01 February 2012

Come in and Cover Me by Gin Phillips

Flap Copy from ARC: When Ren was only twelve years old, she lost her older brother, Scott, to a car accident. But Scott has never left her. Since then, he has been a presence in her life, appearing with a snatch of a song or a reflection in the moonlight. Now, twenty-five years later, her talent for connecting with the ghosts around her has made her especially sensitive in her career as an archaeologist. More than just understanding the bare outline of how our ancestors lived, Ren is dedicated to re-creating lives and stories, to breathing life back into those who occupied this world long before us. As she stands on the brink of the most important discovery of her career, it is ghosts who are guiding her way. But what do two long-dead Mimbres women have to tell Ren about herself? And what message do they have about her developing relationship with a fellow archaeologist, the first man to really know her since her brother's death?"


This novel is part love story, part history, part ghost story, and part archaeological tale - and it sort of fails to be very good at any of them. The main character Ren is closed off and definitely more comfortable with ghosts and the past than with her life at present. Her brother Scott, who died when she was 12, visits her as a ghost and so now she sees other ghosts too, ghosts who help her in her archaeological digs. After a stunning find years before, Ren is now on the hunt for one artist of ceramic Mimbres bowls.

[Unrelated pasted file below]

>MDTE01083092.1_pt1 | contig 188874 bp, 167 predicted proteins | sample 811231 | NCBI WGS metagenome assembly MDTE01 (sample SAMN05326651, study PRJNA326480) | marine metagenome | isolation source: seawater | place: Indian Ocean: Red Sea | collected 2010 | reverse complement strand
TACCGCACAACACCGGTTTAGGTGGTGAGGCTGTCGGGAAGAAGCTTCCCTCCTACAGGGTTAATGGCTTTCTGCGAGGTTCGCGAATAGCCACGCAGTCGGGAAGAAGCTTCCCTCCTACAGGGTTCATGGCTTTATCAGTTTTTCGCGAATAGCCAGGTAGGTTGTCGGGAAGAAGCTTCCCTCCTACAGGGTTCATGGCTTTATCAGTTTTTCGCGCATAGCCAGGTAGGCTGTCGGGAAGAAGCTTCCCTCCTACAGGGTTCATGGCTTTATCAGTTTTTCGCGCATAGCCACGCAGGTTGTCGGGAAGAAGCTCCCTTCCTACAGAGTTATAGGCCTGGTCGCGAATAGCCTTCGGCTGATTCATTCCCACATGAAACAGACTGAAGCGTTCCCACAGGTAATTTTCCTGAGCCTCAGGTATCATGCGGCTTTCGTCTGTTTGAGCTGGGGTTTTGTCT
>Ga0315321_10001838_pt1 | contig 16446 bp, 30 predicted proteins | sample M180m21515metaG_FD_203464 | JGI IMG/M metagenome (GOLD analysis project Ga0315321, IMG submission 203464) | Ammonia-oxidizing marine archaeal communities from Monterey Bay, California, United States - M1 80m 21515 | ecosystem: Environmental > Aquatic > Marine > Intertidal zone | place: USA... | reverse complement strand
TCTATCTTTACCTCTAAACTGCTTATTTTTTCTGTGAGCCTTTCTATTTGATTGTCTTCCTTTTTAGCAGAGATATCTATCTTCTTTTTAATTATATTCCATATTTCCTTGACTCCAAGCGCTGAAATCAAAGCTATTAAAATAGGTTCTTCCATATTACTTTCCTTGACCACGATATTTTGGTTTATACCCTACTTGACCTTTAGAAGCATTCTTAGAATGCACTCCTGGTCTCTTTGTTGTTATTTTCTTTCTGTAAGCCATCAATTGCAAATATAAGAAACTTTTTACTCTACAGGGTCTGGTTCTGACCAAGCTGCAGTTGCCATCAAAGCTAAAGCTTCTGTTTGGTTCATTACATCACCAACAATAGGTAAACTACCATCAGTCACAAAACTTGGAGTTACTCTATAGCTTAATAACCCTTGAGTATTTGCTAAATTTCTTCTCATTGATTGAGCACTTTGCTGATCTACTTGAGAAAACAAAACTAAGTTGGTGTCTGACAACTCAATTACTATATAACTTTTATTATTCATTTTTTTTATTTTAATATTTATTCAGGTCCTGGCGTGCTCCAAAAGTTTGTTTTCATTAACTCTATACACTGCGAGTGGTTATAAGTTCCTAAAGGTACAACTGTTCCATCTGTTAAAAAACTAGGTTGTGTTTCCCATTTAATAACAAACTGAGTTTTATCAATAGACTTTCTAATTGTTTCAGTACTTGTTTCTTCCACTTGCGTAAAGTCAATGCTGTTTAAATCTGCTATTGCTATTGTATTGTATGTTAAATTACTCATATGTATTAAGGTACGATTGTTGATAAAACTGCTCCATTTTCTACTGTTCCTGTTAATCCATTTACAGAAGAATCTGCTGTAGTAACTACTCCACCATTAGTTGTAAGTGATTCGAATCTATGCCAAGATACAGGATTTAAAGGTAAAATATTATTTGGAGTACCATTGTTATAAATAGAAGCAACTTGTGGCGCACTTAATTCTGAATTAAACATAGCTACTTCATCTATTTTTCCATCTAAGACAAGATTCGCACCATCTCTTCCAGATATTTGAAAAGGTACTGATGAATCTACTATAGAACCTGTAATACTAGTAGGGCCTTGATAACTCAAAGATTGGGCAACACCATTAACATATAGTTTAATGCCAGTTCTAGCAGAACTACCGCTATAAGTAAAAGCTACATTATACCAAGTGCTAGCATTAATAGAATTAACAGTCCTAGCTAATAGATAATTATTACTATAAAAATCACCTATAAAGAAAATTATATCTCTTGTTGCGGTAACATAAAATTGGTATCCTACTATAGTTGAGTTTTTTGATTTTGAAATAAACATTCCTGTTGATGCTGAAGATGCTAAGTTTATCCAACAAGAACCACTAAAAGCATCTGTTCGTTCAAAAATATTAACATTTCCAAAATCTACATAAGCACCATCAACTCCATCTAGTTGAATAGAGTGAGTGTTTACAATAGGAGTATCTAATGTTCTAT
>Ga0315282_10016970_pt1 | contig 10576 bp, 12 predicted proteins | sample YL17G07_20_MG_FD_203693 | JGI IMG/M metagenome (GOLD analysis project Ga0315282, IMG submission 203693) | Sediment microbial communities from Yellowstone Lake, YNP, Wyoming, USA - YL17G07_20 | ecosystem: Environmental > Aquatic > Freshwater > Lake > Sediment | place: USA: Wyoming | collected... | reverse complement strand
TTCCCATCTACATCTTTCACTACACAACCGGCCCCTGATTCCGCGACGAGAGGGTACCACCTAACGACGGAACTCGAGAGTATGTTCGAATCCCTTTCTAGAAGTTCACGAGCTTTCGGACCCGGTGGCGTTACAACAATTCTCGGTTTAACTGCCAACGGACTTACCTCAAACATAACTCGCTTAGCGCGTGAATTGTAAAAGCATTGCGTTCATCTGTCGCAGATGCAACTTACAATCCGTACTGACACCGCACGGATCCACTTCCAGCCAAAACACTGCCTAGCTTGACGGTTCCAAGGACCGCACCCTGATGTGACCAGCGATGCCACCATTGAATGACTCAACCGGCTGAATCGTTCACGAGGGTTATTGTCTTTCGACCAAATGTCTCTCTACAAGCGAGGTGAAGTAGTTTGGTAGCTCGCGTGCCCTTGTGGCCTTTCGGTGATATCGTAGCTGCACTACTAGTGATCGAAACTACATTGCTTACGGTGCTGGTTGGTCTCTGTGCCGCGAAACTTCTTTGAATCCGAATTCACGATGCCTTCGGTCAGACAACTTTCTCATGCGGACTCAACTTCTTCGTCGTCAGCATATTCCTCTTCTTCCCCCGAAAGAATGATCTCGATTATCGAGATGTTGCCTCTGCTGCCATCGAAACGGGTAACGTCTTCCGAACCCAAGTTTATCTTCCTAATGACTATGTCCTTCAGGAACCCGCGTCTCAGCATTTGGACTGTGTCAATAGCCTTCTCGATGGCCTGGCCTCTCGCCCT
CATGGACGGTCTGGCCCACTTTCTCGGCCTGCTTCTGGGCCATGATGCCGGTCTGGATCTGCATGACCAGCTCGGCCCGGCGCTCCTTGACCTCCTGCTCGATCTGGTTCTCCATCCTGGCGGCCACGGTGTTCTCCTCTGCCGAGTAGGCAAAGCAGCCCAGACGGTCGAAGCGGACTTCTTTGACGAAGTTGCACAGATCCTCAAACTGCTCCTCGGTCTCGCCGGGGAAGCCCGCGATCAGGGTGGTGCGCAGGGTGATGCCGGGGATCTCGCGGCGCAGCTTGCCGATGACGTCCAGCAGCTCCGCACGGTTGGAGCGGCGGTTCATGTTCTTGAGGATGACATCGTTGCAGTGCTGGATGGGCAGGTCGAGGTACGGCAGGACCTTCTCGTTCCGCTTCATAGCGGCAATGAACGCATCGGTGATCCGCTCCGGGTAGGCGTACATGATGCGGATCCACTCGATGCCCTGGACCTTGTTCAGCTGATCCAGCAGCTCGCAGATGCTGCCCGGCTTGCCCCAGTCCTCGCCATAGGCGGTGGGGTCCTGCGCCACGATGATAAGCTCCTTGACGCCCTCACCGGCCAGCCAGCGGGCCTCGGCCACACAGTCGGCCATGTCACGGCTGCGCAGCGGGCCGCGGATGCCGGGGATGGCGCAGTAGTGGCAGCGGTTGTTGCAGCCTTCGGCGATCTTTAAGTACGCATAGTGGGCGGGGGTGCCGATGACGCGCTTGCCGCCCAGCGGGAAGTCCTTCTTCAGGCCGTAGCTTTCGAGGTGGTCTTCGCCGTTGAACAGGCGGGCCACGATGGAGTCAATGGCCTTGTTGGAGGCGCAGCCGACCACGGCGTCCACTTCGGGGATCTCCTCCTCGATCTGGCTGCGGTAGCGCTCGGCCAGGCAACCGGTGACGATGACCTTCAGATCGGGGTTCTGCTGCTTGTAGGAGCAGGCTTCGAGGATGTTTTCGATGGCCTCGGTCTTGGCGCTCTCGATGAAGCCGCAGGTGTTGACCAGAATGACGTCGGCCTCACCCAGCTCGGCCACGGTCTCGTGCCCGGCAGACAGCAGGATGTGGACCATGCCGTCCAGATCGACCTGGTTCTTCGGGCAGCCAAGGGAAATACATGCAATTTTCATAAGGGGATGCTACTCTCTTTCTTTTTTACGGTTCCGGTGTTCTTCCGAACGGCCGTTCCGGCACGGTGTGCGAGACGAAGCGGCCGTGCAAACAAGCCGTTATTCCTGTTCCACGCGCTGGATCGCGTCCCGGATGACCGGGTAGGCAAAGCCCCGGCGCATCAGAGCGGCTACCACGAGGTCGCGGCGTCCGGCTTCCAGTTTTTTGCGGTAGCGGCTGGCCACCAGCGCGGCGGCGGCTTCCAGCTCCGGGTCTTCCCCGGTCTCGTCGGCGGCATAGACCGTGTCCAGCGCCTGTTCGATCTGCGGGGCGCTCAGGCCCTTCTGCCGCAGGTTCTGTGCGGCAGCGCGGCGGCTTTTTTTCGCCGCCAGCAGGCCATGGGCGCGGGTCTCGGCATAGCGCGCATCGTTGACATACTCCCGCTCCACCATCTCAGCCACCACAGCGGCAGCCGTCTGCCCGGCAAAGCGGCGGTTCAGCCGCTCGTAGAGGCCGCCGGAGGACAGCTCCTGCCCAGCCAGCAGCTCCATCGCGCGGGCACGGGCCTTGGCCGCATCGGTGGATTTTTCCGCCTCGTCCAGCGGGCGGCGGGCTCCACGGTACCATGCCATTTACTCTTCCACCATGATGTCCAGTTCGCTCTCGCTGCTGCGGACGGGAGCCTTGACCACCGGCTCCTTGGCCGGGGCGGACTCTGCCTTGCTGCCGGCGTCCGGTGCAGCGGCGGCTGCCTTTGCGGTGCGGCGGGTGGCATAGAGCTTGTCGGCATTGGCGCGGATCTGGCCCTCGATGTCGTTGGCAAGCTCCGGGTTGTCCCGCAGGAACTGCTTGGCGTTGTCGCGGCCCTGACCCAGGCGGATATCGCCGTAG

It seems like the book is decently well researched, but the characters themselves are flat, their story is incomplete and their dialogue is often so stilted, so cliched, that I often found it difficult to continue reading. The author tries too hard to create 'mood' or to imply emotions through her words, but does too much telling vs showing. As a reader, I felt like there was no chance to draw my own conclusions from the narrative; rather than telling me the air is charged with sexual tension, create chemistry between characters and make me feel the tension.

Quite frankly, the whole romance subplot just felt contrived. I was never convinced that Ren was capable of true feelings about anything- she seems to have abandoned ship when her brother died (even though they were never close) and she's estranged from her mother, so her closest relationships are with the dead people who stalk her at dig sites.

All in all, I was disappointed with this book, which had the elements of a good story but never really came together into an enjoyable read.

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